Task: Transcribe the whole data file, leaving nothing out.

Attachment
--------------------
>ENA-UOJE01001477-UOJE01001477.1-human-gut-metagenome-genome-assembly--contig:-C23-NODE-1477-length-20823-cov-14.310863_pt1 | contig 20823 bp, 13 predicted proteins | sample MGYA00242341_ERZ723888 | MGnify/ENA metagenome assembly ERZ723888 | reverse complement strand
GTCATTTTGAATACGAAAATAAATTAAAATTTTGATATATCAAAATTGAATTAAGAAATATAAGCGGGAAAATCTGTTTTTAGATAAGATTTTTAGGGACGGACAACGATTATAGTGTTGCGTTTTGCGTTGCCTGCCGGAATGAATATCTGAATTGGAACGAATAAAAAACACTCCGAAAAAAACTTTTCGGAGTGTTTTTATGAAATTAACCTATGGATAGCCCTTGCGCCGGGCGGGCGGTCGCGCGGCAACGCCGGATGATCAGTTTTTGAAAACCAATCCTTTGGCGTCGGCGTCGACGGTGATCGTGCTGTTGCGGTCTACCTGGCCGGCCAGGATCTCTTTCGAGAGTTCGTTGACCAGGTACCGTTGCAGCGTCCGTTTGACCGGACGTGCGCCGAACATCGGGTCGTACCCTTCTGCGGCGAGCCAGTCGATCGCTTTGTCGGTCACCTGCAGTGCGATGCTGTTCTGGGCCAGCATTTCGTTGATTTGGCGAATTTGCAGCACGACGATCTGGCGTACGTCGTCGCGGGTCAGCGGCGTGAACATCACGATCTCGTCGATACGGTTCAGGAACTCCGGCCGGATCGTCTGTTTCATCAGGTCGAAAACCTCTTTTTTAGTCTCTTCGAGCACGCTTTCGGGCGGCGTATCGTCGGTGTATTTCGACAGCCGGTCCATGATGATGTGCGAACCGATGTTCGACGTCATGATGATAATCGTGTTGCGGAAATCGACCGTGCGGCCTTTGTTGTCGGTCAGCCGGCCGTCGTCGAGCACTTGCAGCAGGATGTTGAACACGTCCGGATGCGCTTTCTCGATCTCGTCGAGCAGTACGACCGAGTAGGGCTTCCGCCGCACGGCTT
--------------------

>ENA-UOJE01001477-UOJE01001477.1-human-gut-metagenome-genome-assembly--contig:-C23-NODE-1477-length-20823-cov-14.310863_pt1 | contig 20823 bp, 13 predicted proteins | sample MGYA00242341_ERZ723888 | MGnify/ENA metagenome assembly ERZ723888 | reverse complement strand
GTCATTTTGAATACGAAAATAAATTAAAATTTTGATATATCAAAATTGAATTAAGAAATATAAGCGGGAAAATCTGTTTTTAGATAAGATTTTTAGGGACGGACAACGATTATAGTGTTGCGTTTTGCGTTGCCTGCCGGAATGAATATCTGAATTGGAACGAATAAAAAACACTCCGAAAAAAACTTTTCGGAGTGTTTTTATGAAATTAACCTATGGATAGCCCTTGCGCCGGGCGGGCGGTCGCGCGGCAACGCCGGATGATCAGTTTTTGAAAACCAATCCTTTGGCGTCGGCGTCGACGGTGATCGTGCTGTTGCGGTCTACCTGGCCGGCCAGGATCTCTTTCGAGAGTTCGTTGACCAGGTACCGTTGCAGCGTCCGTTTGACCGGACGTGCGCCGAACATCGGGTCGTACCCTTCTGCGGCGAGCCAGTCGATCGCTTTGTCGGTCACCTGCAGTGCGATGCTGTTCTGGGCCAGCATTTCGTTGATTTGGCGAATTTGCAGCACGACGATCTGGCGTACGTCGTCGCGGGTCAGCGGCGTGAACATCACGATCTCGTCGATACGGTTCAGGAACTCCGGCCGGATCGTCTGTTTCATCAGGTCGAAAACCTCTTTTTTAGTCTCTTCGAGCACGCTTTCGGGCGGCGTATCGTCGGTGTATTTCGACAGCCGGTCCATGATGATGTGCGAACCGATGTTCGACGTCATGATGATAATCGTGTTGCGGAAATCGACCGTGCGGCCTTTGTTGTCGGTCAGCCGGCCGTCGTCGAGCACTTGCAGCAGGATGTTGAACACGTCCGGATGCGCTTTCTCGATCTCGTCGAGCAGTACGACCGAGTAGGGCTTCCGCCGCACGGCTT